Cape Town - Men and women who fought in World War I were remembered yesterday during Armistice Day commemorations at the Civic Centre in which the City honoured the South Africans who sacrificed their lives in the conflict.
Armistice Day is usually commemorated at the 11th hour on the 11th day of the 11th month and has been since the Armistice of November 1918 was signed, bringing an end to World War I, and memorial day activities take place around the world.
On Sunday, hundreds of people, including members of the army, navy and air force, together with dignitaries and diplomats, came together at the Civic Centre to honour those fallen heroes.
The event was supposed to be held at the Cenotaph on Heerengracht Street, the city’s main war memorial for the 25 000 soldiers who died, but was moved to the Civic Centre because of weather conditions.
Deputy mayor Ian Neilson said: “This has been a year of momentous changes, changes that affect every aspect of our lives. This ceremony, one that has been repeated every year for more than 100 years, has also had to adapt to these strange new times.”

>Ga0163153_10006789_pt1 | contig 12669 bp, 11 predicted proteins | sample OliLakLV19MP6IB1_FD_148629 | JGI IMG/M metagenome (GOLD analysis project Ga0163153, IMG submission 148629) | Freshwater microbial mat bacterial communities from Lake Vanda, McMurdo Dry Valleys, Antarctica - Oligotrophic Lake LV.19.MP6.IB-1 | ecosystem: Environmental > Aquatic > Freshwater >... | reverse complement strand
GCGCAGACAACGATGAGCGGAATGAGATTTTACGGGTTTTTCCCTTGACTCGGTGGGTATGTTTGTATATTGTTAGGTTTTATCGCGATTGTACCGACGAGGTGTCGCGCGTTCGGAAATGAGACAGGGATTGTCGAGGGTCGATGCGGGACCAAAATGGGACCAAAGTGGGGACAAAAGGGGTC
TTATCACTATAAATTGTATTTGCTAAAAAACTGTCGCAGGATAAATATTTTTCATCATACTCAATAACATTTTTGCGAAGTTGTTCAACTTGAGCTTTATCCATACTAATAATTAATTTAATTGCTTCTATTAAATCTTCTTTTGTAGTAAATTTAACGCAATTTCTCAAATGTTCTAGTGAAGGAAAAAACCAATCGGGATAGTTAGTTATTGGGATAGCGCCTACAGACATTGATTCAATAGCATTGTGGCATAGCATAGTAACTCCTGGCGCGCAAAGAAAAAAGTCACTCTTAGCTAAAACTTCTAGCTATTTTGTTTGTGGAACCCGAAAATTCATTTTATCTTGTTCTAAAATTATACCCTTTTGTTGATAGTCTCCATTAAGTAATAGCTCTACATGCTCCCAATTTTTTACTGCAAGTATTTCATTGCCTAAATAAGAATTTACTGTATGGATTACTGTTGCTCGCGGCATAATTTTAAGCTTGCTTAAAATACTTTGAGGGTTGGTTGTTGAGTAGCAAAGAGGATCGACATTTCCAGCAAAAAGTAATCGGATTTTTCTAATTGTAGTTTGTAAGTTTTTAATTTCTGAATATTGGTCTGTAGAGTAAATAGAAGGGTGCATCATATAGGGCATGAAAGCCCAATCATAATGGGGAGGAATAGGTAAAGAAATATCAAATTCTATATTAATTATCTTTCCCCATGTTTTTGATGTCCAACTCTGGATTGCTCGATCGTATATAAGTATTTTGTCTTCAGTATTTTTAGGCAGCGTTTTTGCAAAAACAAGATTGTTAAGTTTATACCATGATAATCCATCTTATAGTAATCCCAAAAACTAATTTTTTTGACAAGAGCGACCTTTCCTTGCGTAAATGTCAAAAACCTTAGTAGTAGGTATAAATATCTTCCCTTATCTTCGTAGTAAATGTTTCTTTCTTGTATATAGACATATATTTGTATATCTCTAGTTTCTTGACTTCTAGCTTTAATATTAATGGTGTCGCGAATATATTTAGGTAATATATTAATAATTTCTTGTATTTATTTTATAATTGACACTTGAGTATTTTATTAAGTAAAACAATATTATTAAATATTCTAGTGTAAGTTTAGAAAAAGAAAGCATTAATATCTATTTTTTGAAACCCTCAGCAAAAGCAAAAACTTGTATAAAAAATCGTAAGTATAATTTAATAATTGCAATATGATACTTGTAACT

Yet, Neilson said, some things remained unchanged: “Our commitment to commemorating the bravery of those who fought, lived through, and died during the world wars, and all other wars; our commitment to ensure that the values they embodied live on, and the enduring force of the human spirit.”
He said it was perhaps especially appropriate this year to remember those medical personnel who were at the front lines during wars and risked all to save as many lives as they could.
The commemoration was preceded by a procession and later a wreath-laying ceremony that included 95-year-old trooper Walter Brewis.
Brewis, who was with his family, told of how he became a soldier at 19 years old, and how he made friends during the hardships of World War II.
“Although it was sad, it was a wonderful experience,” he said.
Brewis described the war as “tough”. However, he survived it “through Jesus’ mercies”.